“By using AI we were able to first predict what the pollution levels would be in the coming days and then analyse what is driving them in cities. Based on that, we started building a solution that identifies current and predicts future pollution levels,” says Dominik Kaczmarek, Founder of Clouds on Mars. 

Through support from the Microsoft for Startups programme, Hungary’s Parkl primarily provides office buildings with digital parking and electric car charging in one solution. The system supports efficient property management, increases satisfaction of tenants and contributes to increasing the property’s ESG index. The Parkl application also aids more than 200,000 Hungarian drivers quickly locate, find, and pay for parking spaces, EV chargers and other services, encouraging greener mobility, reducing their carbon footprint through innovative solutions.  

Through the Microsoft for Startups programme, Parkl received Azure credits, technical support, and mentoring from the Microsoft team.  

The company sought a shift to the cloud to improve its workflow. “At the start, we had a hybrid system—we used Microsoft as well as other software with self-developed protocols. But we soon realized that Azure offered us all the functions we needed,” says Zsolt Somogyi, founder and CEO of Parkl. 

The company started to use IoT Hub to establish network connections and protocols that connected with its various IoT devices. “It’s made it possible for us to grow from 30 devices to more than 300. We can also update more than 100 devices through the solution, making maintenance so much easier,” adds Somogyi. 

With the improved offering, Parkl has seen an increase in the usage of its services. “The number of transactions has increased by 20 times,” says Toth proudly. “We no longer have any stability or performance issues. Even during rush hours, we are always ready to serve our customers.”

Public and private investment 

Given the deep tech nature of most climate tech ventures, it takes significant funding and time to reach business readiness for such products – not that funding is the only issue. Support to access global markets without needing to leave the country of origin, and strategic collaborations with larger, more established players are also challenges they are seeking to overcome. ​ 

“Many of the climate tech start-ups we speak with see access to funding to develop their products as their primary concern, and there are established ways to address this need. ​Our analysis suggests that currently, early-stage venture capitalists are the most suitable class of investor who could support bootstrapped founders ,” says Microsoft’s Giannattasio.  

“This should be entirely possible in our increasingly interconnected world but is often easier said than done, but it’s where we can really help. The right partners and networks can make all the difference, especially as start-ups seek to grow, scale their global presence and attract new investment in larger markets beyond Central and Eastern Europe.”   

Maciej Majewski, CEO and head of acceleration at Accelpoint in Poland, a smart tech accelerator operating in the CEE region since 2018, suggests that to increase the adoption of climate tech solutions “we should combine private and public funding”.  

“Public funding primarily provided at the early stage of development can boost innovation and at some later stage help mitigate the risk of suffering from the valley of death,” he says.  

“Then comes the private funding, which in the case of CEE VCs is still not ready to provide enough capital on a sufficient scale. That is why improving investors’ ecosystems in the CEE region and building links with their Western and US counterparts seems a must.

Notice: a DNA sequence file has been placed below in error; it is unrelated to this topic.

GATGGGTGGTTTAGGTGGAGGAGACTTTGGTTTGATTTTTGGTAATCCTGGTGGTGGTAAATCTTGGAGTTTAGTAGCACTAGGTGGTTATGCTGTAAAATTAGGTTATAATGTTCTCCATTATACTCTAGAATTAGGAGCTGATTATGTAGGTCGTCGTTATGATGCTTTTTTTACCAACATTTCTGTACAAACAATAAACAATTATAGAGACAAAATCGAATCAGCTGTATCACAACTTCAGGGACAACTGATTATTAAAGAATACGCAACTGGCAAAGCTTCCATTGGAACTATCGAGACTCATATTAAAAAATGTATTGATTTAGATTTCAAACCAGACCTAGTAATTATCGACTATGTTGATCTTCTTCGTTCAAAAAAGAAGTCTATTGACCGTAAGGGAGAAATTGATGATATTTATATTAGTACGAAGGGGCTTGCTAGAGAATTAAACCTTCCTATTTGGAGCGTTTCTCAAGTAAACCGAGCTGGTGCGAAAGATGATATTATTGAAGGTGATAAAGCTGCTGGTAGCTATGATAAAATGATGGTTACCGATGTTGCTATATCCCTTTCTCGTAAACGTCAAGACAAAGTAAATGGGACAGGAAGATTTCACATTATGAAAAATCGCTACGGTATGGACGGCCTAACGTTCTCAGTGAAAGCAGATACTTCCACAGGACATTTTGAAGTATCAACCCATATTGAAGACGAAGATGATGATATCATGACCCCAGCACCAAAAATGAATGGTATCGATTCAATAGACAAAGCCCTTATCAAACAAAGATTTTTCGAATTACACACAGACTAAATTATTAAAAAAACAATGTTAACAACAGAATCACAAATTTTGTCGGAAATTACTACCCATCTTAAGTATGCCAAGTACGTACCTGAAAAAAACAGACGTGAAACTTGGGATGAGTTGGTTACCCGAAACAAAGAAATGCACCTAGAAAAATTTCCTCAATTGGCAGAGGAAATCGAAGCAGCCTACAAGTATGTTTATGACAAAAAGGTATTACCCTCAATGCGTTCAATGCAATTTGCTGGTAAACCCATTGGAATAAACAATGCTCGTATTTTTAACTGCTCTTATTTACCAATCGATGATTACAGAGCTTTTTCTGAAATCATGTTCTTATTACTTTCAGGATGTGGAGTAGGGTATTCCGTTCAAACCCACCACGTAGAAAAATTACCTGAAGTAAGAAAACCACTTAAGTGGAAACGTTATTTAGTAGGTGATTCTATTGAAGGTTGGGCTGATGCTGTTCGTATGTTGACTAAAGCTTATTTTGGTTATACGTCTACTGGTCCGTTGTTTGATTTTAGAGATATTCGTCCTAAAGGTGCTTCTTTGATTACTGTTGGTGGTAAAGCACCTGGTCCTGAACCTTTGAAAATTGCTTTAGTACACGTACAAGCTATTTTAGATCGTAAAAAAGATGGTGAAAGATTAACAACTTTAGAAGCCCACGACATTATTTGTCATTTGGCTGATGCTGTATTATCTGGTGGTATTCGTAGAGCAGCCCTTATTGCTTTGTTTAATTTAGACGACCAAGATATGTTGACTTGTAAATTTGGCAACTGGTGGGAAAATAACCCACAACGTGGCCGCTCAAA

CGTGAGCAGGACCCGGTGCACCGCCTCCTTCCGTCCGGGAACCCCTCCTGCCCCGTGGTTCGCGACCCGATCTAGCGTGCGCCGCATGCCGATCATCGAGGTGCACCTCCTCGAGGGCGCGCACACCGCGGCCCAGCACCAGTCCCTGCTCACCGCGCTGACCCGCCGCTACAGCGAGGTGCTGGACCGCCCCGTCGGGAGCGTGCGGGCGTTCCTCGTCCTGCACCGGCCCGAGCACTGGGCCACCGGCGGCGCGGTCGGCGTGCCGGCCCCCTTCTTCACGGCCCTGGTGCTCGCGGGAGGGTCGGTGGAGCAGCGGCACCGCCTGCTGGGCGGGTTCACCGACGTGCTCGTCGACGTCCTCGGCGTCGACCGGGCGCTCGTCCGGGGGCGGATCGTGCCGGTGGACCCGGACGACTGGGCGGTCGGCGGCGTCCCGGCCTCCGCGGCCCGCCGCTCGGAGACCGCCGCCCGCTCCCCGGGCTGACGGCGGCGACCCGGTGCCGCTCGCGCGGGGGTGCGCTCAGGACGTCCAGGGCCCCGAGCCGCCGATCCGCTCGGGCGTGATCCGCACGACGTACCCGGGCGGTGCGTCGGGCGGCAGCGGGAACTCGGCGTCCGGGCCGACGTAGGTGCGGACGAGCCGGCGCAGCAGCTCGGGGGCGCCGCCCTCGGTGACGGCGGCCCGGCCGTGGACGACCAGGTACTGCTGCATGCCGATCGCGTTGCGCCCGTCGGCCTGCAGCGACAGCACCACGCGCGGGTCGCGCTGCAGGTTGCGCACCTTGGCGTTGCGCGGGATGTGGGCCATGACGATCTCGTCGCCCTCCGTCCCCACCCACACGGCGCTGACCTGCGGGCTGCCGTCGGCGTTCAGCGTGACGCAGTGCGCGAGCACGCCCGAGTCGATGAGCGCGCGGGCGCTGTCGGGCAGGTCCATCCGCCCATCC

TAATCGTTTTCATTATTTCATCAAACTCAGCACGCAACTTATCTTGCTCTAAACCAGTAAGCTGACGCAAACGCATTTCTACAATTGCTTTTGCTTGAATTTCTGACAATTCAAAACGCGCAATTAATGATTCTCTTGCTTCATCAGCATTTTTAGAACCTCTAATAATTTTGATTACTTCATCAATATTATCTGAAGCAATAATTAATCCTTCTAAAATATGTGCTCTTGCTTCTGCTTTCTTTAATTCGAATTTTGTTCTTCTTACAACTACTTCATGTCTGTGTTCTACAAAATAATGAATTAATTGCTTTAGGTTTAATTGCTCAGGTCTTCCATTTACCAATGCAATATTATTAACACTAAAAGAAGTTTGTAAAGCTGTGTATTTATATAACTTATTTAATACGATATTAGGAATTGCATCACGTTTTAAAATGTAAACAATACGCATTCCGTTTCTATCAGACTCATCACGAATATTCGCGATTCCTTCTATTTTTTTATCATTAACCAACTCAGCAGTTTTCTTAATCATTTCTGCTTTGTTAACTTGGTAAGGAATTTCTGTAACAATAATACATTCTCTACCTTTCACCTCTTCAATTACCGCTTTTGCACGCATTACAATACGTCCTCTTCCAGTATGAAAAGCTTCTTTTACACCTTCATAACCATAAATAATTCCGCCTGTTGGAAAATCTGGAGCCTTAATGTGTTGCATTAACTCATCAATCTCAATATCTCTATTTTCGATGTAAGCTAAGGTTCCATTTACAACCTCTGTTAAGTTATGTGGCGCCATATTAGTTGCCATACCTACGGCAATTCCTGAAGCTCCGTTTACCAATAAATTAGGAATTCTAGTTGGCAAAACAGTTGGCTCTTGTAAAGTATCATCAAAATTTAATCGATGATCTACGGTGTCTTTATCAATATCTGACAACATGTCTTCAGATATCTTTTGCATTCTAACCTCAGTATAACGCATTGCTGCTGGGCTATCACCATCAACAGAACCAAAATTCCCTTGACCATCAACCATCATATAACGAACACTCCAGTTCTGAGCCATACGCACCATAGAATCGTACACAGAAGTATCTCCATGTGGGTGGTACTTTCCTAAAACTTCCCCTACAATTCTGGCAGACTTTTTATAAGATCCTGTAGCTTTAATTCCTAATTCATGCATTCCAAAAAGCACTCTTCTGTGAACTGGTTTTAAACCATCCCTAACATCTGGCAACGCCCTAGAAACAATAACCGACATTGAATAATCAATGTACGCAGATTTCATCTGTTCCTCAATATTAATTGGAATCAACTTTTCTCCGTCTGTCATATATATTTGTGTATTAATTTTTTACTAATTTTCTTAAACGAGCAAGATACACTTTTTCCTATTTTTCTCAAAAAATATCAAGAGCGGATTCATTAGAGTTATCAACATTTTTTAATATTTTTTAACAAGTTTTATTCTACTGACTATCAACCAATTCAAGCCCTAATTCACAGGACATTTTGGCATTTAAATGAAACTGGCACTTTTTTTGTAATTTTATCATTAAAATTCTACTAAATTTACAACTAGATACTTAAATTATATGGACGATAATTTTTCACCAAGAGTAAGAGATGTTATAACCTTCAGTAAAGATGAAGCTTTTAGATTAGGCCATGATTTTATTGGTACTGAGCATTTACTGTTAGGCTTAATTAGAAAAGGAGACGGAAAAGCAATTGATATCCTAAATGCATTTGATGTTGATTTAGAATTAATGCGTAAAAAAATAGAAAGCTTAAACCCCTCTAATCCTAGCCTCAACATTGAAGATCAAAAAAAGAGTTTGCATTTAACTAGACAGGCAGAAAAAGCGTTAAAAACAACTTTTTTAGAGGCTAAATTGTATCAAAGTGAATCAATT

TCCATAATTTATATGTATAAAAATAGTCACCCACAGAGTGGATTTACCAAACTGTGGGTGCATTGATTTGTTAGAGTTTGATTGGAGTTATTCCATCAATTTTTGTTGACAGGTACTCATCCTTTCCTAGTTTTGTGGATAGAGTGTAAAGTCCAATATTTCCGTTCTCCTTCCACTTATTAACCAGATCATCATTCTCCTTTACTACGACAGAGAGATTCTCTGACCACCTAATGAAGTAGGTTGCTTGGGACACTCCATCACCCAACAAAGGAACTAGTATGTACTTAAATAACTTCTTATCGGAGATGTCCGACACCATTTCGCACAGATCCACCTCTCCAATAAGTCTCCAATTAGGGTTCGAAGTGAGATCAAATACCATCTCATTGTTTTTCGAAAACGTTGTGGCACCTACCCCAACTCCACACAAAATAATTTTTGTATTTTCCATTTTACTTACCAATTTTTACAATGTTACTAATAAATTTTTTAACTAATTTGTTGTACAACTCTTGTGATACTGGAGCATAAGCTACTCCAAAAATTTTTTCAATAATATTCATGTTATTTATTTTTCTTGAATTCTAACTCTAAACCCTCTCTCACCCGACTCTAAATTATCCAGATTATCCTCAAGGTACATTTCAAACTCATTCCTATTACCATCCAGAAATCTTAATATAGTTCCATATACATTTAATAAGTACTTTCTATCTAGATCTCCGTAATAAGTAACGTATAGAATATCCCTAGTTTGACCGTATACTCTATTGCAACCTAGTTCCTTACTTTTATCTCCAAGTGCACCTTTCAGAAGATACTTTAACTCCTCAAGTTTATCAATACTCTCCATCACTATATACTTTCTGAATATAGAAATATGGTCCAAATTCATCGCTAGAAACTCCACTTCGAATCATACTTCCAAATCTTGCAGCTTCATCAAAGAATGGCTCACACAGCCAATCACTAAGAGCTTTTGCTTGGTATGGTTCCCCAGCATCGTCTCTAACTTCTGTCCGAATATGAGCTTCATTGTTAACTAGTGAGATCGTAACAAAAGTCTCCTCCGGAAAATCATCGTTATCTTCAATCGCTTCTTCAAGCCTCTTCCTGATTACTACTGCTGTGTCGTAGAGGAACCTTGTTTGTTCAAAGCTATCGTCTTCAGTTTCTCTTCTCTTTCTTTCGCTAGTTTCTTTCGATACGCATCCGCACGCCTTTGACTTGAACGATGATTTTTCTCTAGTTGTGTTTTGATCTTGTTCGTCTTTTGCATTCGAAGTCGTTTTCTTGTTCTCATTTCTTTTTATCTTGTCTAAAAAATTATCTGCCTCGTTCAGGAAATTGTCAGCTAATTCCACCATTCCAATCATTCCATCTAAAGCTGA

“More advanced start-up ecosystems in the West were able to raise more funds and build institutional capacity and expertise that can add value to the CEE deals. Plus, non-CEE deep tech-focused VCs are more open to obvious risks and more extended payback periods.” 

It takes a village 

“Innovation needs support – having these ecosystems encourages creativity and allows the strongest ideas to travel far. No single stakeholder can provide all the support that climate start-ups need, so we need to encourage an approach rooted in collaboration and partnerships,” says Evangelos Chrysafidis, public sector lead for Microsoft Central and Eastern Europe, Middle East and Africa.     

“At a policy level, governments can and should play an important role. This includes unlocking dedicated public funding, reducing red tape and administrative burdens, and  incentivising small business development and innovation. Large businesses have invaluable expertise, resources and connections that can help start-ups mature.      

“For Microsoft, our most important contribution to carbon reduction will come by helping organizations reduce their environmental footprint through the power of data science, AI and digital technology and enabling climate innovation.    

“Together we have a unique opportunity to witness their rise first-hand and to play a fundamental role in helping them shine in the region and beyond.” 

For Darius Maikštėnas, chair of the Management Board and the CEO of Ignitis Group, the largest supplier of electricity and gas in Lithuania, the scalability of climate positive tech is now a question of ‘when’ rather than ‘if’, and government certainly has a role to play. 

“Strong government and private investment is required more than ever to empower R&D and new commercially successful applications as early as possible,” he says. 

“The energy sector transformation in the coming decade will undoubtedly create an unprecedented scale of opportunities and provide the impulse for a new era of energy technology and innovation.” 

This article is part of Digital Future of CEE, a regional discussion series, powered by Emerging Europe, Microsoft and PwC.